FactCheck Social Media

CEOs did not leave their jobs in anticipation of COVID-19

2020-03-24 17:26:11

The Statement

There is a conspiracy theory doing the social media circuit that a group of CEOs left their positions ahead of the COVID-19 pandemic.

A March 15 Facebook post claims that “right before corona virus came” 11 CEOs of large US corporations “and soooooo many more” stepped down from their positions “almost like they all knew it was coming”.

The post continues with a claim that stock markets subsequently made “their biggest crash in recorded history, worse than great depression or the early 2000s hit”.

It then claims the COVID-19 outbreak is “a planned epidemic that needed a face to it for the masses to follow it blindly”. The post ends with a claim that the CEOs stepped down because they “had warning before any of us. The elite always have the upper hand.”

A Facebook post
 A screenshot of a Facebook post claiming CEOs have left their roles because of COVID-19. 

The Analysis

The current COVID-19 pandemic has its origins in the Chinese city of Wuhan, where in December, 2019 the 2019 novel coronavirus (2019-nCoV) was first detected.

COVID-19 is the infectious disease caused by the recently discovered coronavirus. This virus and disease were unknown before the outbreak began in Wuhan.

The 11 corporations named in the post have either made CEO changes or announced changes that are yet to happen, however important details about the circumstances of each have been omitted from the post.

The long-term CEO of The Walt Disney Company, Bob Iger, did step down on February 25, 2020, however Mr Iger has not left the company completely, instead taking the role of executive chairman until the end of the year.

Match Group, the corporation that owns Tinder, OK Cupid and other online dating sites, announced on January 28 that CEO Mandy Ginsberg would be leaving the company. A company-wide email, obtained by news website Axios, from Ms Ginsberg explaining her move, said she was resigning for health and personal reasons.

Hulu’s CEO Randy Freer’s departure was announced by the streaming company’s parent, The Walt Disney Company, on January 31. The move was widely expected following Disney’s takeover of Hulu and subsequent integration into its wider operations.

Medmen, a company selling cannabis products in the US legalised market, announced on January 31 that is co-founder and CEO Adam Bierman was stepping down. The departure followed a downturn in the company’s performance and share price. Mr Bierman remains on the company’s board of directors.

Les Wexner, the long-term CEO of Victoria’s Secret owner L Brands, stepped down from his role on February 20 following the sale of 55 per cent of the company to a private equity firm. The 82-year-old Wexner took up the role of “emeritus chairman”.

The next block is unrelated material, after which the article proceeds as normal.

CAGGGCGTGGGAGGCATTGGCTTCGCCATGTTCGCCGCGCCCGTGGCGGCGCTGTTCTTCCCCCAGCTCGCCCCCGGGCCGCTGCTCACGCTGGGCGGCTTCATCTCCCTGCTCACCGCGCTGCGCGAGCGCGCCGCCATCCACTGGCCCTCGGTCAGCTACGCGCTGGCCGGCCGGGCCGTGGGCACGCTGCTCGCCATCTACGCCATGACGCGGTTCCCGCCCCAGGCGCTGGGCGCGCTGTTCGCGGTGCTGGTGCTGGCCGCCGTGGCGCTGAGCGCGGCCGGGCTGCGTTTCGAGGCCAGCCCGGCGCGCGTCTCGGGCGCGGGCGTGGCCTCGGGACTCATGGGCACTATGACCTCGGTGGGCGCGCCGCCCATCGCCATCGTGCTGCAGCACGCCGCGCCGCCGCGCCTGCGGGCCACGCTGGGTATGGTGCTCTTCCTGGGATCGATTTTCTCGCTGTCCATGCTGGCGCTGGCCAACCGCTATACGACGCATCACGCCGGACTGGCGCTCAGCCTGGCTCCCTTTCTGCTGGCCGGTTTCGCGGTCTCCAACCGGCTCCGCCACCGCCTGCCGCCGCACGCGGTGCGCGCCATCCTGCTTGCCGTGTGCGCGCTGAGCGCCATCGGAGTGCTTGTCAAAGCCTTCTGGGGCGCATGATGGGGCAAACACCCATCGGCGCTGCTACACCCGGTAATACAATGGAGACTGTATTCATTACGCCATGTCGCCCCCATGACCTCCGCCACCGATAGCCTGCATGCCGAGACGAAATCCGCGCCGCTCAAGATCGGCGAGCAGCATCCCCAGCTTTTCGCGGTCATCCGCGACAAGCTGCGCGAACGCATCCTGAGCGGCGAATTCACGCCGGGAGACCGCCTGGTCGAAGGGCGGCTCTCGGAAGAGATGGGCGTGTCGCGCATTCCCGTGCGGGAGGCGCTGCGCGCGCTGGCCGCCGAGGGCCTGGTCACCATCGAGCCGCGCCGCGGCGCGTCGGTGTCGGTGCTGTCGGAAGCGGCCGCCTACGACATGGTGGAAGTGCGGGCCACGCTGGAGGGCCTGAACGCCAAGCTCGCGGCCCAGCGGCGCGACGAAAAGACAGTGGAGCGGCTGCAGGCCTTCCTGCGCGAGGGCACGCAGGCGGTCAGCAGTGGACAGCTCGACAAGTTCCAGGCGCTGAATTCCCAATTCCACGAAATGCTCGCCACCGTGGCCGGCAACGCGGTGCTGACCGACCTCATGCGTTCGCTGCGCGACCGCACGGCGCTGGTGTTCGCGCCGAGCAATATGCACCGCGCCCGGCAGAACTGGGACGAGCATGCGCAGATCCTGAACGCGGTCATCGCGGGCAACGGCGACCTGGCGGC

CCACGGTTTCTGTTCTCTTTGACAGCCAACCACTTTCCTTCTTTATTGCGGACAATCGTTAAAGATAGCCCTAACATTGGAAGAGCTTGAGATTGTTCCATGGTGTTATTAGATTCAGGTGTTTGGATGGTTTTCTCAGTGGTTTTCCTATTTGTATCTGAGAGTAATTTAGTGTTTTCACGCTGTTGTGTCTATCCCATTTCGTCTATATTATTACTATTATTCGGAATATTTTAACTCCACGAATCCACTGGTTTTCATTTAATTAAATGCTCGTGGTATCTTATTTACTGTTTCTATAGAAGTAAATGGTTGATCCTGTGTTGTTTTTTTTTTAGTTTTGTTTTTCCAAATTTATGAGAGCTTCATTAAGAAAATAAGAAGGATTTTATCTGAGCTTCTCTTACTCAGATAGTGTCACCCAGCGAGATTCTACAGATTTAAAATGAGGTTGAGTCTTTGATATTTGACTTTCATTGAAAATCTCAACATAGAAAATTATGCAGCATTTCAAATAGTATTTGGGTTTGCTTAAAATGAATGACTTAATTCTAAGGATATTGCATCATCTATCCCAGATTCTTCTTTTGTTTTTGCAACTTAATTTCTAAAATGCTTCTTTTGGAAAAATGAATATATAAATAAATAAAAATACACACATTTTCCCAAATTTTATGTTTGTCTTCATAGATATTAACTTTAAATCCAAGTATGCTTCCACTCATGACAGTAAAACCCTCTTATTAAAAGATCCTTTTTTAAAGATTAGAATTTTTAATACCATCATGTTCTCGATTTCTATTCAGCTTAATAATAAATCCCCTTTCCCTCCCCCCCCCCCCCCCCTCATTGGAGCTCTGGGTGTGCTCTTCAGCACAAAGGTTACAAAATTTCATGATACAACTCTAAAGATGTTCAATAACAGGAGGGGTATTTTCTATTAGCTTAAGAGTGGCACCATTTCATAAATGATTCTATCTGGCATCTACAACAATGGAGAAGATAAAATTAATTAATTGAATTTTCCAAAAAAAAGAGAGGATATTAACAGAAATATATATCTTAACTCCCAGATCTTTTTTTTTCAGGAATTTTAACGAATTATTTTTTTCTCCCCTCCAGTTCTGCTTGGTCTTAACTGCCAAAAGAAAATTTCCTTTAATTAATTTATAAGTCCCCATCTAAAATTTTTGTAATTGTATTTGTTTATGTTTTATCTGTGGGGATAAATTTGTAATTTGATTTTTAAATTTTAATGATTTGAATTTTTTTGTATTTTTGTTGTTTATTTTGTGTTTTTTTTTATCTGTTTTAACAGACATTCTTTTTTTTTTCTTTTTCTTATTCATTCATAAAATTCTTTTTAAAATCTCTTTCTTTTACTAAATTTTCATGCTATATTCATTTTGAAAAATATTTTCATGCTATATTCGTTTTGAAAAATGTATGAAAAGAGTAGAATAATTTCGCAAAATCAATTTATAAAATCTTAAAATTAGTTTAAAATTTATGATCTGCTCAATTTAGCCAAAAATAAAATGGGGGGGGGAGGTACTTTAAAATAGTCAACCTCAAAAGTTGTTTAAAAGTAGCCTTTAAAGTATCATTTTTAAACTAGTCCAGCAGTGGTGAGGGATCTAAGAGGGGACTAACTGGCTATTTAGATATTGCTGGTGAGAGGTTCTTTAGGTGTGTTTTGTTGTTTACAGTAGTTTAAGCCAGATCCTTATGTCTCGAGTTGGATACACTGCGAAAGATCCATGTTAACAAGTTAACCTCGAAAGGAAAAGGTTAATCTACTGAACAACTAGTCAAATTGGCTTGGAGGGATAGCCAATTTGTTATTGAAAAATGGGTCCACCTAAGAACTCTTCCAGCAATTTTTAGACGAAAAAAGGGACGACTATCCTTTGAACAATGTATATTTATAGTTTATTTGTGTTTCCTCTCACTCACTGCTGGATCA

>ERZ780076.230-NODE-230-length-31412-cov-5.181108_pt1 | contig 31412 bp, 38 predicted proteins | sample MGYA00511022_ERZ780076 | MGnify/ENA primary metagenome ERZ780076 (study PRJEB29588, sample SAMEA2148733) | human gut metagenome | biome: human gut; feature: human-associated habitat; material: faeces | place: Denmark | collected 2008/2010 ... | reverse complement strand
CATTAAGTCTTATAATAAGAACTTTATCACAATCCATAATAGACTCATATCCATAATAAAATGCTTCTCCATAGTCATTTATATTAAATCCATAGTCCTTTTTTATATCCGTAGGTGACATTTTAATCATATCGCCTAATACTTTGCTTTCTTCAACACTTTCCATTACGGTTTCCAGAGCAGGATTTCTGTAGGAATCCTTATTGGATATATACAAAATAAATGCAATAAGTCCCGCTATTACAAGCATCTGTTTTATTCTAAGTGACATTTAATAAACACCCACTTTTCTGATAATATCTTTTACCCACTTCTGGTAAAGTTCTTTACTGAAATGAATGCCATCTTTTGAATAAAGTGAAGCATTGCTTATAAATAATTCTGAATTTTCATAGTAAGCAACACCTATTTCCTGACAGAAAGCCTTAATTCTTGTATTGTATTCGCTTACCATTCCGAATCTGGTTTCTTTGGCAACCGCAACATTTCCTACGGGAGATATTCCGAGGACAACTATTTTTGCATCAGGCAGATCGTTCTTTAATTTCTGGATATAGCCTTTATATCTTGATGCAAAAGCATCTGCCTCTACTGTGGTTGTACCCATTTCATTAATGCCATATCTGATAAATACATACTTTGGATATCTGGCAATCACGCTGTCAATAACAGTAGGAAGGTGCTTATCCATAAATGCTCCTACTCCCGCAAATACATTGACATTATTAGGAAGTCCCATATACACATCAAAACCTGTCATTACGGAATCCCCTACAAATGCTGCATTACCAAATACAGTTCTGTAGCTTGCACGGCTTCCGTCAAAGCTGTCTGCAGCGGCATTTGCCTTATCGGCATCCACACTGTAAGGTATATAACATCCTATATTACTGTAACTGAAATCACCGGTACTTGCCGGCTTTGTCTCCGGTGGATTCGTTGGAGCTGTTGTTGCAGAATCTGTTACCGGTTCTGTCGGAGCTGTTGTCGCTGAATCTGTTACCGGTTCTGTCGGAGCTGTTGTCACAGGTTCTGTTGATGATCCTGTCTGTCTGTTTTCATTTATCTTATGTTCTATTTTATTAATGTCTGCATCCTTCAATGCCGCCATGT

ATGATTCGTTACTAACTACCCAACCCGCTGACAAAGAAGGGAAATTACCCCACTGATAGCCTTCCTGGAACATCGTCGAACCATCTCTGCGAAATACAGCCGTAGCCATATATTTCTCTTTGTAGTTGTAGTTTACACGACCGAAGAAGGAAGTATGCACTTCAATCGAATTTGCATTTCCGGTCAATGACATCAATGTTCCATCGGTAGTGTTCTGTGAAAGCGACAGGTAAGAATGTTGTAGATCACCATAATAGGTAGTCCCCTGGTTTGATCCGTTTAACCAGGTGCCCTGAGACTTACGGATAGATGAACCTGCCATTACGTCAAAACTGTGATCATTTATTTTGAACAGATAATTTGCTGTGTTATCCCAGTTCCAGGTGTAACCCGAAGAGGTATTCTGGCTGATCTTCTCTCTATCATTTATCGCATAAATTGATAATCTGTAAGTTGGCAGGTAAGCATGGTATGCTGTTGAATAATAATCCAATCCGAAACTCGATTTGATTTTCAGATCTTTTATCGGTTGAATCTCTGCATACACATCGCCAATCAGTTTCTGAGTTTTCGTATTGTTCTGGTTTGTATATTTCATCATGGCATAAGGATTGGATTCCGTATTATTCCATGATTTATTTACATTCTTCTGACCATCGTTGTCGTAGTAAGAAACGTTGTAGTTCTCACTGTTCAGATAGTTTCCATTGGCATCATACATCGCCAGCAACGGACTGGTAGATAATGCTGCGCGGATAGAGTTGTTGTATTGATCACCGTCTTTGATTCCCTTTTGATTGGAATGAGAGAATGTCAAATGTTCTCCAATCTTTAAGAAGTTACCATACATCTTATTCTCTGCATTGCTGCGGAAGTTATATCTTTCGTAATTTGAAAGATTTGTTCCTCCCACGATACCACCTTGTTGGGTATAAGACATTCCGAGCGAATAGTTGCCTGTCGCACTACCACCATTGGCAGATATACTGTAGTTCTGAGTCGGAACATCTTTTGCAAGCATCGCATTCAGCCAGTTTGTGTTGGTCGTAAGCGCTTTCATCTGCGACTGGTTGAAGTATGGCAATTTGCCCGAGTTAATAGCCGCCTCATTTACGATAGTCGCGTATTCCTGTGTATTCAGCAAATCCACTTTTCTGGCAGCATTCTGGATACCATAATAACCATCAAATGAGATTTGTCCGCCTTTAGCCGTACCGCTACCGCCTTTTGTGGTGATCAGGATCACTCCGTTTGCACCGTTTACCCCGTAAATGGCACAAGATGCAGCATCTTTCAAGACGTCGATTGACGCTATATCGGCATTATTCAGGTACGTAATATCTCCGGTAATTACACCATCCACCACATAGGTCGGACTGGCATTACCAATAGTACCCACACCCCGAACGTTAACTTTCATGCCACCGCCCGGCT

Salesforce announced on February 25 that its co-CEO Keith Block would step down, however his former co-CEO Marc Benioff remains as CEO and also chairman of the customer relationship management systems group. Mr Benioff’s remaining as CEO renders false any claim that the company’s leader has exited ahead of some looming catastrophe.

Motorcycle maker Harley-Davidson dropped CEO Matt Levatich, announcing the change on February 28. That change followed the company losing sales and share market value during his five-year tenure. 

Computer and software giant IBM’s veteran CEO Viriginia Rometty announced her retirement on January 30 after 40 years with the company, with the 62-year-old staying on in the role of executive chairman until the end of 2020.

T-Mobile’s CEO John Legere has not yet stepped down. The German telco announced on November 18 – before the 2019 novel coronavirus was first reported in China – that Mr Legere would depart his role on May 1, 2020.

LinkedIn’s CEO Jeff Weiner has also not yet stepped down from his role and he is not leaving the company. The workplace and careers networking company announced on February 5 that Mr Weiner would step down as CEO effective from June 1, when his role will be filled by Ryan Roslansky. Mr Weiner will take on a new role of executive chairman at LinkedIn.

And finally the CEO of credit card giant Mastercard has not stepped down. Mastercard announced on February 25 that Ajay Banga would step up to become executive chairman on January 1, 2021, after 10 well-regarded years in the chief executive role.

LinkedIn CEO Jeff Weiner
 LinkedIn CEO Jeff Weiner will become executive chairman after 11 years as CEO. 

The Verdict

Based on the evidence, AAP FactCheck found there is no support for the claim that there is a connection between the CEO departures mentioned and the COVID-19 pandemic. Many of the chief executives are not leaving the company but instead taking up executive chairman roles. In some cases the reason for the CEO’s departure is poor health or poor performance and in some cases the departure has been announced but is not taking effect for some time. In one case – T-Mobile – the departure was announced before the coronavirus outbreak had been reported in China. 

False – The primary claims of the content are false.

* AAP FactCheck is accredited by the Poynter Institute’s International Fact-Checking Network, which promotes best practice through a stringent and transparent Code of Principles. https://factcheck.aap.com.au/